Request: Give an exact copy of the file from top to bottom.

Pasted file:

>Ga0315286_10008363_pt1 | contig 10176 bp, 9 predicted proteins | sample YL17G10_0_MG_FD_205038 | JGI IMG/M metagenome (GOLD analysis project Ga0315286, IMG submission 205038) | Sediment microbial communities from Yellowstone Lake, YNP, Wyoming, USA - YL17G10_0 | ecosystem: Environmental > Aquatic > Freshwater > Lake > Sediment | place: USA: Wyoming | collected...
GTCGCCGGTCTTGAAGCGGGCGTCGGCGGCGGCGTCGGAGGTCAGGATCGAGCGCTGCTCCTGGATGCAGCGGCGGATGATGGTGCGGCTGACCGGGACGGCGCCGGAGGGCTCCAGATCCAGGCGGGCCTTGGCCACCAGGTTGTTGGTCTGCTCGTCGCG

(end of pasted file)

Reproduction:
>Ga0315286_10008363_pt1 | contig 10176 bp, 9 predicted proteins | sample YL17G10_0_MG_FD_205038 | JGI IMG/M metagenome (GOLD analysis project Ga0315286, IMG submission 205038) | Sediment microbial communities from Yellowstone Lake, YNP, Wyoming, USA - YL17G10_0 | ecosystem: Environmental > Aquatic > Freshwater > Lake > Sediment | place: USA: Wyoming | collected...
GTCGCCGGTCTTGAAGCGGGCGTCGGCGGCGGCGTCGGAGGTCAGGATCGAGCGCTGCTCCTGGATGCAGCGGCGGATGATGGTGCGGCTGACCGGGACGGCGCCGGAGGGCTCCAGATCCAGGCGGGCCTTGGCCACCAGGTTGTTGGTCTGCTCGTCGCG